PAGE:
What You Should Keep in Mind Amid Market Volatility
Investing in the stock market can be a nerve-wracking experience, to say the least. The US markets have been some of the most successful and powerful in the last century of human history, but the markets are never sunny every day. There are downs to correct the ups, and even when the markets seem invincible, downturns are lurking just around the corner. After all, the Dow Jones Industrial Average alone had a remarkable year in 2017, setting one record close number after another.
Entering 2018, that streak appeared almost invincible; almost. February 2018 brought a lot of frustration and nerves on the market as the Dow officially entered correction territory, losing more than 1,000 points on February 8th alone. When the markets get volatile, it can scare away a lot of investors. Here is what you should keep in mind when times get tough and markets enter a phase of correction.
Invest for the Long Term
The stock market is not a place wherein many people make a fortune overnight. Sure, you might hear about "overnight" success stories, but the use of that phrase is relative. There are very few investors with the know how to time the markets and make a fortune overnight; buying a stock at a low point just before it is set to jump upward. If you want to succeed when the markets get volatile, it is important to invest for the long term. This means maintaining your composure and staying calm when the waters get choppy.
Throughout modern American history, market correction has invariably been followed by renewed growth as the market, and the economy, weed out dying niches in favor of new industries that power the next wave of growth. The National Bureau of Economic Research has a detailed history of the boom-bust cycle dating to the start of the Great Depression. Investing is a long-term game, and the markets should be played as such.
Take Advantage of Mr. Market Instead of Being Led by Him
Although timing the ups and downs of the market can be difficult, that does not mean you cannot look for opportunities to take advantage of drops in the market. Your investing strategy should never be led by the ebb and flow of certain stock types or market fluctuations. Rather than investing reactively, you should work to invest proactively.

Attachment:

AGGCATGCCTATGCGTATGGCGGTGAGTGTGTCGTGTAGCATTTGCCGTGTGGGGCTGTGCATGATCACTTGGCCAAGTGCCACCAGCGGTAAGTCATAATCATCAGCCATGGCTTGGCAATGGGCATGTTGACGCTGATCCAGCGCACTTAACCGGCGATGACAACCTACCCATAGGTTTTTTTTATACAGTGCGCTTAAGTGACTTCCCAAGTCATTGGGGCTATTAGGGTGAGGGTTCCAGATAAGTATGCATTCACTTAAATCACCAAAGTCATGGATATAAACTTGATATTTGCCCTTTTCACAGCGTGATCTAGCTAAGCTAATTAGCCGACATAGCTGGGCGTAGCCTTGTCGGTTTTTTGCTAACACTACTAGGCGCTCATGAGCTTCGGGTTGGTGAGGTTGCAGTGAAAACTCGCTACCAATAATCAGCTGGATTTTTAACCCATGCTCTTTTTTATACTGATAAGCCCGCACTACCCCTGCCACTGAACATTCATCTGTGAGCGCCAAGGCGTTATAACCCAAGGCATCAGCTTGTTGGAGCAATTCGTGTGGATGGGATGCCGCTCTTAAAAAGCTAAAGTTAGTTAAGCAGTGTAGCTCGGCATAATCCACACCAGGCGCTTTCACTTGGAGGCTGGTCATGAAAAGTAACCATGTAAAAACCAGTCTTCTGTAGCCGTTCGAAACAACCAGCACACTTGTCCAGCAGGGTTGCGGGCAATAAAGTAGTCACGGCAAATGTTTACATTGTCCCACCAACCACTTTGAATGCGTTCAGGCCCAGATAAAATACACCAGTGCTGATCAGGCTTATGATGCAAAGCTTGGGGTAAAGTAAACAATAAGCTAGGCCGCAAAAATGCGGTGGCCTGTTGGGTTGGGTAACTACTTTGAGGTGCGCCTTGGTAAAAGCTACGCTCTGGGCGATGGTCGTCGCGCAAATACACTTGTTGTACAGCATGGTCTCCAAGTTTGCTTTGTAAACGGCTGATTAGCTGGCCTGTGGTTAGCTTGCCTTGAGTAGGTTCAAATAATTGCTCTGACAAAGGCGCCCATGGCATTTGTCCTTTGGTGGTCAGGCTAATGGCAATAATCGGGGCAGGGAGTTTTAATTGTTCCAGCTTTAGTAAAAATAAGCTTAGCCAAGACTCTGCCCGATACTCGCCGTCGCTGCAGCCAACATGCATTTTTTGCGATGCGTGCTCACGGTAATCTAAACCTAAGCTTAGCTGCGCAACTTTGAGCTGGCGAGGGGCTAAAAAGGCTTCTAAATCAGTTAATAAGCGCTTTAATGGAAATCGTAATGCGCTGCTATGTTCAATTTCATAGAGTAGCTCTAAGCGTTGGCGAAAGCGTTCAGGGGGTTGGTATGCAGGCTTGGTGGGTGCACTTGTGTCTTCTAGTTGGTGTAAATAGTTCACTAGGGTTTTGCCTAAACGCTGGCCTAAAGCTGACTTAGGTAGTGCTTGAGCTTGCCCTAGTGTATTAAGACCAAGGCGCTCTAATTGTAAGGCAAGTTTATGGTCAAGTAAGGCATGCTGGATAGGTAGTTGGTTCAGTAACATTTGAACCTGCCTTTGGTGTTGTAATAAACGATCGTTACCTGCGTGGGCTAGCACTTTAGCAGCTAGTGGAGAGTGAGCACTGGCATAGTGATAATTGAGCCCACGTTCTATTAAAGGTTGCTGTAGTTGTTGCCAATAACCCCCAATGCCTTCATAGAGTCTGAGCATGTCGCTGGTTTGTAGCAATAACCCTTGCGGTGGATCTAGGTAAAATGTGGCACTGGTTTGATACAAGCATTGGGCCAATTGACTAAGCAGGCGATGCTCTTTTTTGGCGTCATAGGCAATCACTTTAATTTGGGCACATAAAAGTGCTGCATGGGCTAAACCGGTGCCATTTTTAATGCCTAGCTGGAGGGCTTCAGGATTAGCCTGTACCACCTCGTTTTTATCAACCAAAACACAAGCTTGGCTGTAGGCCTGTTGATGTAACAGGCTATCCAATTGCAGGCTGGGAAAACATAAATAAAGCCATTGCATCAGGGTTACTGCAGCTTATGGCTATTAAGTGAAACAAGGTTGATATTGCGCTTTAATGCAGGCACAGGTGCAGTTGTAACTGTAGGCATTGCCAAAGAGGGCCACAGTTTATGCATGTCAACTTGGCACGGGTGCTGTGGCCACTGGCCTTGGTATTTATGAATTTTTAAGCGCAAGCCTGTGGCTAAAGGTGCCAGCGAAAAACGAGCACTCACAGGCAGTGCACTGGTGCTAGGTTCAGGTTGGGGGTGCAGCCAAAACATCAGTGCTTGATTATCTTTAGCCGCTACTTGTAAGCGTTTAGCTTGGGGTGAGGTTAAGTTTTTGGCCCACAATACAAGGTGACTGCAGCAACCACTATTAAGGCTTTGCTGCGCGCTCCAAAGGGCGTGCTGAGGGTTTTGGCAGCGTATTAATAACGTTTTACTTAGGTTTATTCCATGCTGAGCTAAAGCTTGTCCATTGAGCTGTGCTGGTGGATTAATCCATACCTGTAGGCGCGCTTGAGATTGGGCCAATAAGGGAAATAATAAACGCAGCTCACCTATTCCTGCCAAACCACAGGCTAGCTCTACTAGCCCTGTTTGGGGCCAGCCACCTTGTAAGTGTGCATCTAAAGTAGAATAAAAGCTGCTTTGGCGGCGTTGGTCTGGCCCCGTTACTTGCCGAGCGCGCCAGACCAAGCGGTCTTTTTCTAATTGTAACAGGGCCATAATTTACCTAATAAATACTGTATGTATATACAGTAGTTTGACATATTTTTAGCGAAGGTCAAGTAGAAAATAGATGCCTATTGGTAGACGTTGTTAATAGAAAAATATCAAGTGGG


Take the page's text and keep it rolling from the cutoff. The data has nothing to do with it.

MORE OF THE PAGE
Working with a financial advisor or other investment specialist, you can put together a portfolio of proven stocks and bonds that have shown the ability to weather the storm of downturns and deliver solid returns when the markets return to periods of growth. When the time is right, you can also take advantage of the dips with the right combination of stocks and bonds that allow you to buy low and sell high in the future. Remember though, focusing on the long term remains important to greater success in the market.
Know the Difference between Price and Value
It is hard to look at stocks for certain industries or companies and not be swept away by sticker shock. Some stocks have extremely high prices, while others have very low prices. However, the price you pay and the value you receive are two very different things. For example, some tech stocks are priced very high because of their current value. It might be enticing to buy those high-priced stocks believing you will receive a lot of value out of it as they continue to grow, but what happens when those high-priced stocks have no more room for growth?
Sometimes the lower stocks with greater room for growth offer greater value. Just because price is low, that does not mean the value of it to your investment portfolio is. The same concept applies to high-priced stocks. Just because you pay a lot to secure a few shares does not mean you are going to gain much value in the long run.
Investing is a tricky game, and it will test the patience and sanity of many. If you can keep these simple factors in mind when you are investing, you will enjoy the highs and weather the lows without a lot of stress and heartache in the process. For more investment assistance or for building a retirement plan, or any other financial matter, call Hughes Warren!